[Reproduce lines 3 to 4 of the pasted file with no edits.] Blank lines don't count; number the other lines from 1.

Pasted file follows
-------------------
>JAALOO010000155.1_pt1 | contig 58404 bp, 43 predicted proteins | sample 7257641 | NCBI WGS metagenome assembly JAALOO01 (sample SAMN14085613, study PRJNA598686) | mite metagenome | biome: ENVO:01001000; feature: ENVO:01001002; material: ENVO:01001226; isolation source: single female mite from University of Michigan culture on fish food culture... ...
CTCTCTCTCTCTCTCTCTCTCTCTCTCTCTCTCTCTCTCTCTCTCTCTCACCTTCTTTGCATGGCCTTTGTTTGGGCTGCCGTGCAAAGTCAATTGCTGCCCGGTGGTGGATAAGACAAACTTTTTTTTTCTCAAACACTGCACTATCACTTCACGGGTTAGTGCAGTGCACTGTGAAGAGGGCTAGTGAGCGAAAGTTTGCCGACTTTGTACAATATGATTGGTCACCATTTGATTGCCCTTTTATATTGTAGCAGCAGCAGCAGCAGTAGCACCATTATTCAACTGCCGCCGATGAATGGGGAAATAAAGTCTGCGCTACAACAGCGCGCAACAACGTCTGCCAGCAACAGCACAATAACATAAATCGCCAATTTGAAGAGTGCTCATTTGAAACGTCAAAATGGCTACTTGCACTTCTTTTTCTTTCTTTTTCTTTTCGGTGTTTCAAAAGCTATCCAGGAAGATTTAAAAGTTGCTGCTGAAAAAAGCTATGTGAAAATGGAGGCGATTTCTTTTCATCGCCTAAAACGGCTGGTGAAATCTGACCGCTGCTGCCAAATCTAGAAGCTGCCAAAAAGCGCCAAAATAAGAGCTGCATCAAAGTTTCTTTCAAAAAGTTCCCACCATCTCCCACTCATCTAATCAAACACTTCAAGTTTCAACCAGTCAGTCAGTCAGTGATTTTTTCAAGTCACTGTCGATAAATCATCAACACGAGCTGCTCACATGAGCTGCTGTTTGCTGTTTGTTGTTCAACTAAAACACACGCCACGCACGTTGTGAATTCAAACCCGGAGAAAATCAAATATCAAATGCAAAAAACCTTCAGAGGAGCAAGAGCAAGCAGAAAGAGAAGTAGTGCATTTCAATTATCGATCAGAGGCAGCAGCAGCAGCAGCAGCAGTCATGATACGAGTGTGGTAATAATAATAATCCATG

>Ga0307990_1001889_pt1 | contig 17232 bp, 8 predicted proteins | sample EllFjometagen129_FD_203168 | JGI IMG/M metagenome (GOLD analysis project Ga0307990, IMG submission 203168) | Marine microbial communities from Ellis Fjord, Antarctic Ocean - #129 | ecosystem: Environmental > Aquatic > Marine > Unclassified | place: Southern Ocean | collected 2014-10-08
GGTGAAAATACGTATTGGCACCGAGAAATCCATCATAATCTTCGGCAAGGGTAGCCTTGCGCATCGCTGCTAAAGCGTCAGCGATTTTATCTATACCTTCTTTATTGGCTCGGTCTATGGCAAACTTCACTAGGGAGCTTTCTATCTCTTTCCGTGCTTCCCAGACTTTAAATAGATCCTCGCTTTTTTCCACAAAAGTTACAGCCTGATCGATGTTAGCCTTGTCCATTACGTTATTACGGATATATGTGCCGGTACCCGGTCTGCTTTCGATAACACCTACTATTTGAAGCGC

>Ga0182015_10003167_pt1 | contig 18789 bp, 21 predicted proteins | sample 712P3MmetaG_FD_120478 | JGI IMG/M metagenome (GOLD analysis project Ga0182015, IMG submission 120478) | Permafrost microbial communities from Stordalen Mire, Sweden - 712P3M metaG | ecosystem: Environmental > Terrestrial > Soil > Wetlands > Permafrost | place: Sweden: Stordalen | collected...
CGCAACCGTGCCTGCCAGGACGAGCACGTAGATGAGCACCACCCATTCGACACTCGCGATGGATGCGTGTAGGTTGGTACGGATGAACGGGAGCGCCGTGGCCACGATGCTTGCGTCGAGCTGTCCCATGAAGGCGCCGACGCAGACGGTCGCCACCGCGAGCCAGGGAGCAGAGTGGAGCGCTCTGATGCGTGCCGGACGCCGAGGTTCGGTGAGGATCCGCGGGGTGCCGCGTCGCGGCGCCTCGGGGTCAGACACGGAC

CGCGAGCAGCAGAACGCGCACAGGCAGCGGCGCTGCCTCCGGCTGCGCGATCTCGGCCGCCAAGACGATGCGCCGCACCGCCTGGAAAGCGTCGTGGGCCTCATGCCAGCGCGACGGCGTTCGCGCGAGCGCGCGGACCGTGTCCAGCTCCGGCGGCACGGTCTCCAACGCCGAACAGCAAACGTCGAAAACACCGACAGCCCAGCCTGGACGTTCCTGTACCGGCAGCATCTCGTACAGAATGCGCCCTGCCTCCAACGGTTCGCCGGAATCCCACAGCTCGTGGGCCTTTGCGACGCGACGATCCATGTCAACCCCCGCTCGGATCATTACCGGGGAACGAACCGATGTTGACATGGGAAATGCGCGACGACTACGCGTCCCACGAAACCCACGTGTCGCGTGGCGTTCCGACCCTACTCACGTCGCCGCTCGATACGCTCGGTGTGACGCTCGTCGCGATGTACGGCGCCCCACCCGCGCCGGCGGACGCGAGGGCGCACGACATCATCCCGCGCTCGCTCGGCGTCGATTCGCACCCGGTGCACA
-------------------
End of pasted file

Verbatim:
>Ga0307990_1001889_pt1 | contig 17232 bp, 8 predicted proteins | sample EllFjometagen129_FD_203168 | JGI IMG/M metagenome (GOLD analysis project Ga0307990, IMG submission 203168) | Marine microbial communities from Ellis Fjord, Antarctic Ocean - #129 | ecosystem: Environmental > Aquatic > Marine > Unclassified | place: Southern Ocean | collected 2014-10-08
GGTGAAAATACGTATTGGCACCGAGAAATCCATCATAATCTTCGGCAAGGGTAGCCTTGCGCATCGCTGCTAAAGCGTCAGCGATTTTATCTATACCTTCTTTATTGGCTCGGTCTATGGCAAACTTCACTAGGGAGCTTTCTATCTCTTTCCGTGCTTCCCAGACTTTAAATAGATCCTCGCTTTTTTCCACAAAAGTTACAGCCTGATCGATGTTAGCCTTGTCCATTACGTTATTACGGATATATGTGCCGGTACCCGGTCTGCTTTCGATAACACCTACTATTTGAAGCGC